=17=      my @return = wantarray ?
        =18=        $self->SUPER::process(@_) :
        =19=          scalar $self->SUPER::process(@_);
        =21=      my @delta_times = @{pop @stack};
        =22=      @delta_times = map { $_ - shift @delta_times } time, times;
        =23=      for (0..$#delta_times) {
        =24=        $totals{$template}[$_] += $delta_times[$_];
        =25=        for my $parent (@stack) {
        =26=          $parent->[$_] += $delta_times[$_] if @stack; # parent adjust
        =27=        }
        =28=      }
        =29=      $totals{$template}[5] ++;     # count of calls
        =31=      unless (@stack) {
        =32=        ## top level again, time to display results
        =33=        print STDERR "-- $template at ". localtime, ":\n";
        =34=        printf STDERR "%3s %3s %6s %6s %6s %6s %s\n",
        =35=          qw(cnt clk user sys cuser csys template);
        =36=        for my $template (sort keys %totals) {
        =37=          my @values = @{$totals{$template}};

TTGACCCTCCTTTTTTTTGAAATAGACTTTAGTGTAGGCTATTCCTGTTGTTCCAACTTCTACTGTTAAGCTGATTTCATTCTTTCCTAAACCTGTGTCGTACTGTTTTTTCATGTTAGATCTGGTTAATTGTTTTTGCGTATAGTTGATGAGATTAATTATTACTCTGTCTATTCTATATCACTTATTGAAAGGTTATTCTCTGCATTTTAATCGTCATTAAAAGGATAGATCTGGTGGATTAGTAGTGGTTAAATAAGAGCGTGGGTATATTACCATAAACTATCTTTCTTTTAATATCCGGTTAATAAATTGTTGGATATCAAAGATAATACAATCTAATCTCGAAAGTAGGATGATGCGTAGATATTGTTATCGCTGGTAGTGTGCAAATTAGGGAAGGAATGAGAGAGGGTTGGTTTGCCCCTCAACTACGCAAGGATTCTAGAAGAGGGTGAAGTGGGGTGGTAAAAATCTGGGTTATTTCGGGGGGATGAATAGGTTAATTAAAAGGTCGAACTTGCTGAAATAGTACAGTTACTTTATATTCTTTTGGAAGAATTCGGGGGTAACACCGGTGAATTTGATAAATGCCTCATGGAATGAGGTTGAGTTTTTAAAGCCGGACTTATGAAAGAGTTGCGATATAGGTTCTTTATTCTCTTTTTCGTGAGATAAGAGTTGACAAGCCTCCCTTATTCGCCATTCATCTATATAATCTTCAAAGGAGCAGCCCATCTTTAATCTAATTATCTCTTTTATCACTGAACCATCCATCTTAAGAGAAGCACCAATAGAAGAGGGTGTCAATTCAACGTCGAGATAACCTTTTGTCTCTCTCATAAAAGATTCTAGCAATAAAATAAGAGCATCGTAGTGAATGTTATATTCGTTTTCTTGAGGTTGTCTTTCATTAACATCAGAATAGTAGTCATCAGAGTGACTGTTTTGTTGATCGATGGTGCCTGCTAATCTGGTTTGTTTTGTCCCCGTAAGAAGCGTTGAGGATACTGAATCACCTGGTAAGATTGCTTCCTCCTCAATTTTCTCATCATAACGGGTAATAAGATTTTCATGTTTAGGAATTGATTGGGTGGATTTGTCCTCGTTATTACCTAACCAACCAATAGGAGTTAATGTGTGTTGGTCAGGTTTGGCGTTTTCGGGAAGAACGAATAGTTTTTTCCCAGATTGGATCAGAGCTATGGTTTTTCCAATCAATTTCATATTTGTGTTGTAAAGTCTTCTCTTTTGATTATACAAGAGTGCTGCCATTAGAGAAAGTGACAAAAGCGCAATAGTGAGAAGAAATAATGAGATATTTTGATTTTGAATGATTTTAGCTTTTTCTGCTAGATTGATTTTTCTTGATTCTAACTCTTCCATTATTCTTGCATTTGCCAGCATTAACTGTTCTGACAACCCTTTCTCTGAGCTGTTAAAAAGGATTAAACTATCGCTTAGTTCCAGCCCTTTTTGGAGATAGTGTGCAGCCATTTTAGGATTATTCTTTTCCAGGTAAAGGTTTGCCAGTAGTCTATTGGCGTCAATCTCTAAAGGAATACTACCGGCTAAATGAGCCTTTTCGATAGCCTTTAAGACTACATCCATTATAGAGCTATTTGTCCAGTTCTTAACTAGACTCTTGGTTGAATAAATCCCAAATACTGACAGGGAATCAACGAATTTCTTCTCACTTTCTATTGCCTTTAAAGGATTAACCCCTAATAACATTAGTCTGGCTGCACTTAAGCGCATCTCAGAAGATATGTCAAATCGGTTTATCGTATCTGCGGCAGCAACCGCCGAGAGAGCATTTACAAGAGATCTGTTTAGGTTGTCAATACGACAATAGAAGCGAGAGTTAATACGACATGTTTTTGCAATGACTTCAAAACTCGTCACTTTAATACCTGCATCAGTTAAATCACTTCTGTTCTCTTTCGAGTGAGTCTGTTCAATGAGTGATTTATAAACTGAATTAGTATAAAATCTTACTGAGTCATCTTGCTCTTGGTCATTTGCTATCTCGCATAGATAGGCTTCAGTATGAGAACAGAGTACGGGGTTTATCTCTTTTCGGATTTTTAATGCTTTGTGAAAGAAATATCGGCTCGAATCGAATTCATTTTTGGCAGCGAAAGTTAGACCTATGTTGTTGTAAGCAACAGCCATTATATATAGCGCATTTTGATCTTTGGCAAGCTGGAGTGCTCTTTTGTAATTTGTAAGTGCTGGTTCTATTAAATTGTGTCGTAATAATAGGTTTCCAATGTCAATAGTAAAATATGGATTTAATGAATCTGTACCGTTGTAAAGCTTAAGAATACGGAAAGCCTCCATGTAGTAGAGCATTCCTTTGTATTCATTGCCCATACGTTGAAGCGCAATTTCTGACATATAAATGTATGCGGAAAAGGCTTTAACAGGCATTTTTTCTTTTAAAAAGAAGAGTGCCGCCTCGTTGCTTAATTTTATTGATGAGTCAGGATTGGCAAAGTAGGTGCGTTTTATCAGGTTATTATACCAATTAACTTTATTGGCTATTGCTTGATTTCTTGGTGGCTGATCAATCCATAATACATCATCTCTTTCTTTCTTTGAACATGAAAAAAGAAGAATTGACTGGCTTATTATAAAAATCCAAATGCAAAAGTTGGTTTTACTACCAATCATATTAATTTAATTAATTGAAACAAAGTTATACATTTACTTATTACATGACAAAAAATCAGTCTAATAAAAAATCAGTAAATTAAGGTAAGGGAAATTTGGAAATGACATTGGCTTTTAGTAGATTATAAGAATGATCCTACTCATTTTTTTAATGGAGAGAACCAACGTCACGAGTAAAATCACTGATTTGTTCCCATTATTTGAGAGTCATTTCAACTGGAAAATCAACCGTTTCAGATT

=38=          printf STDERR "%3d %3d %6.2f %6.2f %6.2f %6.2f %s\n",
        =39=            $values[5], @values[0..4], $template;
        =40=        }
        =41=        print STDERR "-- end\n";
        =42=        %totals = ();               # clear out results
        =43=      }
        =45=      # return value from process:
        =46=      wantarray ? @return : $return[0];
        =47=    }
        =49=    $Template::Config::CONTEXT = __PACKAGE__;
        =51=    1;

Randal L. Schwartz is a renowned expert on the Perl programming language (the lifeblood of the Internet), having contributed to a dozen top-selling books on the subject, and over 200 magazine articles. Schwartz runs a Perl training and consulting company (Stonehenge Consulting Services, Inc of Portland, Oregon), and is a highly sought-after speaker for his masterful stage combination of technical skill, comedic timing, and crowd rapport. And he's a pretty good Karaoke singer, winning contests regularly.

Schwartz can be reached for comment at or +1 503 777-0095, and welcomes questions on Perl and other related topics.